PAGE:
Ron Davis, PhD, chair of the Neuroscience Department on the Florida campus of The Scripps Research Institute, has been selected to receive a prestigious $3.5 million Jacob K. Javits Neuroscience Investigator Award for his work on the complex biology of memory formation and the disorders that disrupt it.
The National Institute of Neurological Disorders and Stroke (NINDS), one agency within the National Institutes of Health (NIH), awards the special merit grant to investigators "who have a history of exceptional talent, imagination and preeminent scientific achievement in the field of neurological science, and who are expected to be exceptionally productive during the tenure of the grant." The initial award is for a period of four years, with a three-year extension upon request. Seven-year grants are unusual within the NIH system.
"I am honored to receive the Javits Award," Davis said. "The award is a continuation of the first grant I received from the NINDS some 30 years ago, so it's very much a personal milestone for me. I am extremely grateful to the NINDS for their support of my research program across these three decades."
"The Javits award gives scientists like Ron Davis, whose work is on the cutting edge, an even greater opportunity to understand the complex interplay involved in the cause and, hopefully, treatment of neurological diseases," said Story Landis, PhD, NINDS director. "His research into memory should play a significant role in the development of those potential treatments."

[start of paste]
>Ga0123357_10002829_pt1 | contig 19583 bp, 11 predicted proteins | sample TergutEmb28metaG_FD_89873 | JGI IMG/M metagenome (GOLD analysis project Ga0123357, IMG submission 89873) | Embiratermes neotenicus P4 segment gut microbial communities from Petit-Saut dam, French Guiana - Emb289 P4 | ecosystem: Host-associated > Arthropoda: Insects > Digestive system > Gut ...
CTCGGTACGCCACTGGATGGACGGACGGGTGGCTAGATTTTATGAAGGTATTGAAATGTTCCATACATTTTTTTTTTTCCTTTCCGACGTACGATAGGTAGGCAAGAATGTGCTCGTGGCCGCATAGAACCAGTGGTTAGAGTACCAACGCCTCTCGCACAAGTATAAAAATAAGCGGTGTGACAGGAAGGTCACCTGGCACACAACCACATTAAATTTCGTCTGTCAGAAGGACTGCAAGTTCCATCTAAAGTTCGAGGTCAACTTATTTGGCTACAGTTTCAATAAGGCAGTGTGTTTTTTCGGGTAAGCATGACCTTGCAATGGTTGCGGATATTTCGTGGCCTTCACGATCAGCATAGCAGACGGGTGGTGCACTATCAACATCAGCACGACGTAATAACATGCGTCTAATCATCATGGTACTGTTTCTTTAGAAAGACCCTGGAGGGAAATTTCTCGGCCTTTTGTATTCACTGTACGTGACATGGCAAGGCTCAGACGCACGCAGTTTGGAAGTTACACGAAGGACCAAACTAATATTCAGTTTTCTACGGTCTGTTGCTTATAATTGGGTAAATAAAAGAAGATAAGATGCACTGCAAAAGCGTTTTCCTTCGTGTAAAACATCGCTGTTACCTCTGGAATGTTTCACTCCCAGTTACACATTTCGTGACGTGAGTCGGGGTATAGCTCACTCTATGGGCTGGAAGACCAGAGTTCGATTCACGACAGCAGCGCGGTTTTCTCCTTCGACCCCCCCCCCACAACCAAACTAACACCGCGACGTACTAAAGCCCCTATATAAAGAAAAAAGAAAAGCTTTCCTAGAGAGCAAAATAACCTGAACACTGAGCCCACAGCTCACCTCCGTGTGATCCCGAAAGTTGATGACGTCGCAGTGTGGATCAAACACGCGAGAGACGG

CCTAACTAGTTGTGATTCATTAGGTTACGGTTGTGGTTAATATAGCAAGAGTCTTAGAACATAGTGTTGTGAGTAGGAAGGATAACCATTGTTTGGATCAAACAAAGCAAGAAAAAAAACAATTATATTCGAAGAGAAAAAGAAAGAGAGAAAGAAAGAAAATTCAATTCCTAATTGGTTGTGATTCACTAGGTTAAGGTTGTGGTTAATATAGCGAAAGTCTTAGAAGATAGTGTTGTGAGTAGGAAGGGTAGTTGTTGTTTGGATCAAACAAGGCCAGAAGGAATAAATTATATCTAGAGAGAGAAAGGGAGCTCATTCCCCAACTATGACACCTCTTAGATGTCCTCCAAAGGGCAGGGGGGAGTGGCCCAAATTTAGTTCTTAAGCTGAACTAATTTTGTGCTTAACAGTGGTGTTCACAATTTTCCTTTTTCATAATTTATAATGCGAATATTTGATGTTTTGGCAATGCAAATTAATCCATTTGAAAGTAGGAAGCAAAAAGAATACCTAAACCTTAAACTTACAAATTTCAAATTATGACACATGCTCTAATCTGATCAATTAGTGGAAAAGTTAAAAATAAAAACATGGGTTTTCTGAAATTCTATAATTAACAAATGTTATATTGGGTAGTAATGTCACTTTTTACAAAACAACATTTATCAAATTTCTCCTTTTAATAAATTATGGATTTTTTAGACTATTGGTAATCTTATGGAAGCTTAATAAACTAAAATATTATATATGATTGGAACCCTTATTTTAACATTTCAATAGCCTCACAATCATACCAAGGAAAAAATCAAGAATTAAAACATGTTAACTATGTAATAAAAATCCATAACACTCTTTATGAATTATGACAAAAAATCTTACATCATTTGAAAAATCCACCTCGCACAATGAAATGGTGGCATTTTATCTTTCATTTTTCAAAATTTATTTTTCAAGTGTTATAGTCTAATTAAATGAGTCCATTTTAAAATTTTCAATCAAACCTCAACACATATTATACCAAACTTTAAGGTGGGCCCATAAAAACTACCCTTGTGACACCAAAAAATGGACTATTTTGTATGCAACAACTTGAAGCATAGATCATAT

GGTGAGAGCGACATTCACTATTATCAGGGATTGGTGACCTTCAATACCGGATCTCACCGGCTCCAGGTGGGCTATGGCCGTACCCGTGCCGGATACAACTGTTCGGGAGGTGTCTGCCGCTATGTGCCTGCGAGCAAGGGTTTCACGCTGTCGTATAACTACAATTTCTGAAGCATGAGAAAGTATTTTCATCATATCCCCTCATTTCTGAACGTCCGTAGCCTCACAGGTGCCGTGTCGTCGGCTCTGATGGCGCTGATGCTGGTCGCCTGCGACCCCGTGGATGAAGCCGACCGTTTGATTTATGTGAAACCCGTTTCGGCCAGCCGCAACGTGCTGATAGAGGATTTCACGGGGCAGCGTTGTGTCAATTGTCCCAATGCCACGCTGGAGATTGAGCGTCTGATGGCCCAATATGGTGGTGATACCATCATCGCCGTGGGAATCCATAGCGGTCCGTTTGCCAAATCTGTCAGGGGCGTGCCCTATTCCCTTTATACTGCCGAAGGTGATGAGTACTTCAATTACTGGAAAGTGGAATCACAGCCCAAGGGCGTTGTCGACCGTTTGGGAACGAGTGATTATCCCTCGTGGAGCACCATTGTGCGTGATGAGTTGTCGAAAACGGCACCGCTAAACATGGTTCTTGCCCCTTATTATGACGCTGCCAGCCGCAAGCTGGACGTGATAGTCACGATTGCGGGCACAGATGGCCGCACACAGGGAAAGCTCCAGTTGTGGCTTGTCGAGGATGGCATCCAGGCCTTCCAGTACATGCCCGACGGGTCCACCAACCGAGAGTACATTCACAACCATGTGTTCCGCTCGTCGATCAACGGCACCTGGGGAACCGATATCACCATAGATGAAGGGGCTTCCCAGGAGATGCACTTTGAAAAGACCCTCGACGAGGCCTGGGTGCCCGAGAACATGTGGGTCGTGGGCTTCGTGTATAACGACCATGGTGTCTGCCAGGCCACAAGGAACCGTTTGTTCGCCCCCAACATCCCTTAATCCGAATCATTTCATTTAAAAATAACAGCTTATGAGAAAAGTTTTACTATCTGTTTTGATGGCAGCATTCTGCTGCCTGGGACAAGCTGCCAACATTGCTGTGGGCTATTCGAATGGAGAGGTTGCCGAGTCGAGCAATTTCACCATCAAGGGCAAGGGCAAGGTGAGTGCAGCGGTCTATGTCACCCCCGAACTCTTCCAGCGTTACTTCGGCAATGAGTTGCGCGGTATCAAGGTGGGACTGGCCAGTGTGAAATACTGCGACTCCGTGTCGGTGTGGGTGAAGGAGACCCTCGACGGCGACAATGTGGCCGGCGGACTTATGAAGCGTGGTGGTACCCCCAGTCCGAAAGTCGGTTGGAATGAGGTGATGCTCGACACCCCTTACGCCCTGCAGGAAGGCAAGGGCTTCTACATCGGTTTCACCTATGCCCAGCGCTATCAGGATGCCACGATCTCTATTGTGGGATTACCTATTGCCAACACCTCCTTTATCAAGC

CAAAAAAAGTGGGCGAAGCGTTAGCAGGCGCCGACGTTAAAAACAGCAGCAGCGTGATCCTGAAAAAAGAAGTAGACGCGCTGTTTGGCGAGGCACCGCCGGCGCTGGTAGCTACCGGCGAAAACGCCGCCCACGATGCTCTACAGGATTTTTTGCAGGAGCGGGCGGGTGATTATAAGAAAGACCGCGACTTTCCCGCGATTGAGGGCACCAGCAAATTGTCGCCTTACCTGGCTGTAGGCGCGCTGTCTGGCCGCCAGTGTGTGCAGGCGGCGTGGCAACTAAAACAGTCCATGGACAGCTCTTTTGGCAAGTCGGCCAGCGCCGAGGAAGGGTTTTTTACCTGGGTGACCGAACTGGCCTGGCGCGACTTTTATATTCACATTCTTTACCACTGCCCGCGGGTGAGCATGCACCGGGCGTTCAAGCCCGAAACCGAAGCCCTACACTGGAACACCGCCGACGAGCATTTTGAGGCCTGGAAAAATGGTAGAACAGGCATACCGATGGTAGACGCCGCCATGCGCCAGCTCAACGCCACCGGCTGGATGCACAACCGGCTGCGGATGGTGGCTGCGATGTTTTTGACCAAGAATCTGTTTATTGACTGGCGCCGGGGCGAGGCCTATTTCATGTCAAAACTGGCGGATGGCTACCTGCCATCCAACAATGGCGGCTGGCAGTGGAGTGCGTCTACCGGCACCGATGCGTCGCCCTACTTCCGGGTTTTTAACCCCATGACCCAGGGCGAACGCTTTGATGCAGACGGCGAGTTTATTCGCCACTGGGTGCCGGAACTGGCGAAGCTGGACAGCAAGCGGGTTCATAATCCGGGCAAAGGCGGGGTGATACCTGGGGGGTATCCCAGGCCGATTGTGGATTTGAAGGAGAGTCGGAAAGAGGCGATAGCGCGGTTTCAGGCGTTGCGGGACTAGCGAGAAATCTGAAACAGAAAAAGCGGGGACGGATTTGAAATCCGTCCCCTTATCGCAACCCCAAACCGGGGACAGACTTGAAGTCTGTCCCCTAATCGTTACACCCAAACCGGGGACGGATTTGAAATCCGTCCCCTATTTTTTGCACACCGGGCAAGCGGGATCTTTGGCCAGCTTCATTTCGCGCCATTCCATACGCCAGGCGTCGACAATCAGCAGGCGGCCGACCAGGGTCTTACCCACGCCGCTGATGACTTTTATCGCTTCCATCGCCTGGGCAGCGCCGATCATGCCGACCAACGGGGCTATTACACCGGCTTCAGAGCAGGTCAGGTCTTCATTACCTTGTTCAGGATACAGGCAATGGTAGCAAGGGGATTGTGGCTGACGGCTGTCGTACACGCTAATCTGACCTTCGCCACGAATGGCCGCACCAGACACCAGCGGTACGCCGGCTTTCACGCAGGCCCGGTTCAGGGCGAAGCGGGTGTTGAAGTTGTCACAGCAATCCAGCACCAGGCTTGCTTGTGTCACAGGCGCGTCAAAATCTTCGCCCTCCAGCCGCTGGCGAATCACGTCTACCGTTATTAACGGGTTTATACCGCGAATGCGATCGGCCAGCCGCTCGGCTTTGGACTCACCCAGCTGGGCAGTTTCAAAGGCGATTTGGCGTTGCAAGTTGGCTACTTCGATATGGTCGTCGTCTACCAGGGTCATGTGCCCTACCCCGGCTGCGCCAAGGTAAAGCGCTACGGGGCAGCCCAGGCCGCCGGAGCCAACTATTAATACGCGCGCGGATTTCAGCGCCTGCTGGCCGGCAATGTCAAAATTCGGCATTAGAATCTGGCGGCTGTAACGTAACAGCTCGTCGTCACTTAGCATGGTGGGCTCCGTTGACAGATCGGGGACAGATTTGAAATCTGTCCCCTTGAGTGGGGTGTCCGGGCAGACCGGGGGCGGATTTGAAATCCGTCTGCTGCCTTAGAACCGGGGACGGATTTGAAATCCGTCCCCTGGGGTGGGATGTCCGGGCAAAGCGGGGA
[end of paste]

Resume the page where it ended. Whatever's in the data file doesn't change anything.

The new study will focus on an area of memory formation that has remained relatively mysterious-the role that active forgetting plays in learning and memory. Davis and his colleagues recently showed that dopamine signaling to specific neurons in the brain provides a signal to forget.
"We really know very little about the molecular and cellular biology of active forgetting," Davis said, "but we believe that it has profound importance for understanding a host of disorders, including post-traumatic stress disorder, Alzheimer's disease, and even some aspects of autism."
The award, which was mandated by an act of Congress in 1983, honors the memory of the late Senator Jacob K. Javits of New York who suffered from amyotrophic lateral sclerosis (ALS), a severe neurological disorder also known as Lou Gehrig's disease. Senator Javits was a passionate advocate for research into a variety of disorders of the brain and nervous system. Scientists receiving the award are selected by the Advisory Council for the National Institute of Neurological Disorders and Stroke.
The number of the new National Institutes of Health grant is 2R37NS019904-30.